Many significant limestone caves in eastern Australia (particularly New South Wales, Tasmania) are associated with sulfide deposits and other ore bodies. These deposits have a variety of origins (hydrothermal, paleokarst, volcaniclastic). The sulfides weather on exposure to oxygen - rich vadose seepage water, lowering the water pH and releasing sulfate and magnesium which can lead to the deposition of gypsum and aragonite speleothems. Removal of weathered ores and ore - bearing paleokarst sediments in the vadose zone is, in places, an important mechanism for the formation of large caverns.


Generation of Cave Aerosols by Alpha Particles: Critical Evaluation of the Hypothesis, 1997, Pashenko, S. E. , Dublyansky, Y. V.
The paper evaluates the feasibility of the hypothetical mechanism of cave aerosols generation under the action of natural radioactivity. Analysis has been performed from the standpoints of nuclear physics and aerosol mechanics. The hypothetical mechanism involves dislodgment of atoms and ions and knocking-out of larger fragments due to the bombardment of the bedrock by alpha-particles residing in the cave air. Calculations show that the largest amount of atoms and ions that could be generated by alpha-bombardment does not exceed 0.1 g from 1000 m2 of the cave surface per 1 million years a quite negligible value. Presence of any water film thicker than 0.1 micron on the cave wall would completely prevent the dislodgment. The hypothetical mechanism, though physically plausible, cannot play any essential role in the generation of cave aerosols, and much less in the formation of speleothems.

Karst and hydrogeology of Lebanon, 1997, Edgell Hs,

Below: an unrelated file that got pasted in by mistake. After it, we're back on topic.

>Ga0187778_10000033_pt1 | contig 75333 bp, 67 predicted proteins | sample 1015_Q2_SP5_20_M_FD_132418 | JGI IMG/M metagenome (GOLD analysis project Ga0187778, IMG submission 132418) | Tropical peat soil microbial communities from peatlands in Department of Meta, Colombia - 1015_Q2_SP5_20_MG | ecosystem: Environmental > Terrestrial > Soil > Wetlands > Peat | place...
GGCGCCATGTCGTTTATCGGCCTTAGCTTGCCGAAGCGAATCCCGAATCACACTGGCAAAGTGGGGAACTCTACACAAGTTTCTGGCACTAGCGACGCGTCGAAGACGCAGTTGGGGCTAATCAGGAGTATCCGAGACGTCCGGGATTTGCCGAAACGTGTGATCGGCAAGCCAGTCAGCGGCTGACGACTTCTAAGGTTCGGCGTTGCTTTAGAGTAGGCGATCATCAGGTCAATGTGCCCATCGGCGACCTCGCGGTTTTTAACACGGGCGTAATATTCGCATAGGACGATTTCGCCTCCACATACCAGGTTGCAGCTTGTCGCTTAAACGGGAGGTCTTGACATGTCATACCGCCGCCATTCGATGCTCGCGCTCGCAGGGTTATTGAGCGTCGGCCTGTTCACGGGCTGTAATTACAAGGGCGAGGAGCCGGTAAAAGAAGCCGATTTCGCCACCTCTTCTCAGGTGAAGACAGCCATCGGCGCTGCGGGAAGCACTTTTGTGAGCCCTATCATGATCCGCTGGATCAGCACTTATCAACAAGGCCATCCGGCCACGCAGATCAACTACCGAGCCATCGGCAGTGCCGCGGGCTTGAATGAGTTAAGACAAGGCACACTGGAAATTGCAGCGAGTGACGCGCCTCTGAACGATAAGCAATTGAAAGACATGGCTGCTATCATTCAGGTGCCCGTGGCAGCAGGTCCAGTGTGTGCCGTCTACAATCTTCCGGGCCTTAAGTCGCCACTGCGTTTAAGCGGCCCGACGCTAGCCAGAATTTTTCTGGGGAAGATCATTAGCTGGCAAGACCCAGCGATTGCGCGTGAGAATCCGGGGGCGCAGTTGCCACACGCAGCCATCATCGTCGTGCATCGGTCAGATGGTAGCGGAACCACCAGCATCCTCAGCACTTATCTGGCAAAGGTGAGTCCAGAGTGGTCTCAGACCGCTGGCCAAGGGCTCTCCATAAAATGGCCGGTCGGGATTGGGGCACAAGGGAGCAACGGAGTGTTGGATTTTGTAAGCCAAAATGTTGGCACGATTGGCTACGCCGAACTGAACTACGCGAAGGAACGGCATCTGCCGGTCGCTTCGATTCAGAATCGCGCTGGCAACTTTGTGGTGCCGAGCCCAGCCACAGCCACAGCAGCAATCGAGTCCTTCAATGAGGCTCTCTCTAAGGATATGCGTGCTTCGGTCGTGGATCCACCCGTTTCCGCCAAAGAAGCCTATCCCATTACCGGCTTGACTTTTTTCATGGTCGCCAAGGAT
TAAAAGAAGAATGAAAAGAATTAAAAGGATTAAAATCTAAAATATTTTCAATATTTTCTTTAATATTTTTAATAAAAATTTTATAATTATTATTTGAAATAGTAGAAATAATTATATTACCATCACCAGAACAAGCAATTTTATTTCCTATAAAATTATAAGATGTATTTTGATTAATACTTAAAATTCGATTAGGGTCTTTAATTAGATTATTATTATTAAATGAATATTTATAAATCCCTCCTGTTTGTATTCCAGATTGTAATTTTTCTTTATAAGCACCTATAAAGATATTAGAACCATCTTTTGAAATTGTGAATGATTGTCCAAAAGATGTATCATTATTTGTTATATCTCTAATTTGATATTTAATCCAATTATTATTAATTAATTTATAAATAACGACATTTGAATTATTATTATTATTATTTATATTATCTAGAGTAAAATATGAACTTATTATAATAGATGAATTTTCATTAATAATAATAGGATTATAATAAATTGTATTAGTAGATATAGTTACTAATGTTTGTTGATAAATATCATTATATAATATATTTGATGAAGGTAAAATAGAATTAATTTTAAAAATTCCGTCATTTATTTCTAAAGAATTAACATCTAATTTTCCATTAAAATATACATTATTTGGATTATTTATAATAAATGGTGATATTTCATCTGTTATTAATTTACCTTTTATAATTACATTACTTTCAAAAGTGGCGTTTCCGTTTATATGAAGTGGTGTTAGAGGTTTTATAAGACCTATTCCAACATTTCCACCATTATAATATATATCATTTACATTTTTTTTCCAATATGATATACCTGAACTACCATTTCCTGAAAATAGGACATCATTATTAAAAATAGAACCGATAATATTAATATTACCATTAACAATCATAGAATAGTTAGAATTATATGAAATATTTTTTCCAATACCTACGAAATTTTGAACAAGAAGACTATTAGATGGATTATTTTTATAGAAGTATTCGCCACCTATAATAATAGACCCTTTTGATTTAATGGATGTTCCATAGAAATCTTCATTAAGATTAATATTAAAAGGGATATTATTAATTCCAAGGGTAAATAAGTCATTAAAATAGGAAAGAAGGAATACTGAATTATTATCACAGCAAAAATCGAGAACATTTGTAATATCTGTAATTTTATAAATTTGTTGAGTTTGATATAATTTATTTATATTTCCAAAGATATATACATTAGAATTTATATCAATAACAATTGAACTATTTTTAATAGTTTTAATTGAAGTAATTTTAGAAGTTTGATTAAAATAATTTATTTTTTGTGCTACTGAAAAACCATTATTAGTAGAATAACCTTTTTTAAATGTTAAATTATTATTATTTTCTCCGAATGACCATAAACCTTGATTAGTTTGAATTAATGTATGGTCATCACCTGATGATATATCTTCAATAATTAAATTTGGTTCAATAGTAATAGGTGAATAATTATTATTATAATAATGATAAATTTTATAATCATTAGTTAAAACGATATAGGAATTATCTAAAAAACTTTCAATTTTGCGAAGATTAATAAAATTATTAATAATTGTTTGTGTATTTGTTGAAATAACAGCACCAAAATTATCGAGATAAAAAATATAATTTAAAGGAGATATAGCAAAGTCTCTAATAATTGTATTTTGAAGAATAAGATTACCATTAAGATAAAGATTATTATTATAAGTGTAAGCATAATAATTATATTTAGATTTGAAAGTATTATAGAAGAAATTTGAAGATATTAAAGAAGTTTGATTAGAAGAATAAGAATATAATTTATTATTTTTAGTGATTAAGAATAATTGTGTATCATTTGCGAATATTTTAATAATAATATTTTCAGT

Karst is very well-developed in Lebanon in thick, exposed, fractured and folded Jurassic, Cretaceous, and Eocene carbonates, as well as in localized, coastal Miocene limestones. This karstification not only results from the predominant calcareous lithology, but is also caused by the high, northerly trending ranges of he country, which cause abundant precipitation, as heavy rain and thick snow, to fall on Mt. Lebanon, Jabal Barouk, Jabal Niha, and Mt. Hermon. Lesser amounts fall on the Anti-Lebanon, Beqa'a Valley and the coastal hills of the country. Some 80% of precipitation occurs from November through February. The karst water emerges from five first-magnitude springs (Ain ez Zarqa (11 m(3)/sec), Ain Anjar (max. 10m(3)/sec), Nabaa Ouazzani (max. 6m(3)/sec), Nabaa Arbaain (mau. 3 m(3)/sec) and Nabaa Barouk (max. 3m(3)/sec), plus hundreds of second-and third-magnitude springs, and thousands of smaller springs. The large springs are all karstic and contribute to 13 perennial springs in the main Lebanese ranges, and 2 in the Anti-Lebanon. These include major rivers, such as the Nahr el Litani, Nahr el Assi (Orontes) and Nabr el Hasbani (upper Jordan River). More than two-thirds of the area of Lebanon (i.e. 6900 km(2)) is karstified and includes surface karst features, such as poljes, uvalas, dolines, blind valleys, natural bridges, and ponors, as well as smaller features, like karren and hoodoos. Subsurface karst features include many types of solutional shafts and galleries, grottoes, subsurface lakes and rivers and most types of speleothems. There are at least 15 aquifers in Lebanon, of which 14 are in karstified carbonate strata. The 1700m thick limestone/dolomite core of the ranges and over 2000m thickness of flanking, or overlying, Cretaceous limestones provide the majority of these aquifers, while significant aquifers are also found in thick Eocene limestones. High transmissivity values (T = or > 1.83 x 10(-1) m(2)) occur in these karstic aquifers, as is shown by the rapid decline in spring flow over the dry summer and autumn months, and their very quick recharge by winter and spring rains and heavy snow on the Lebanese ranges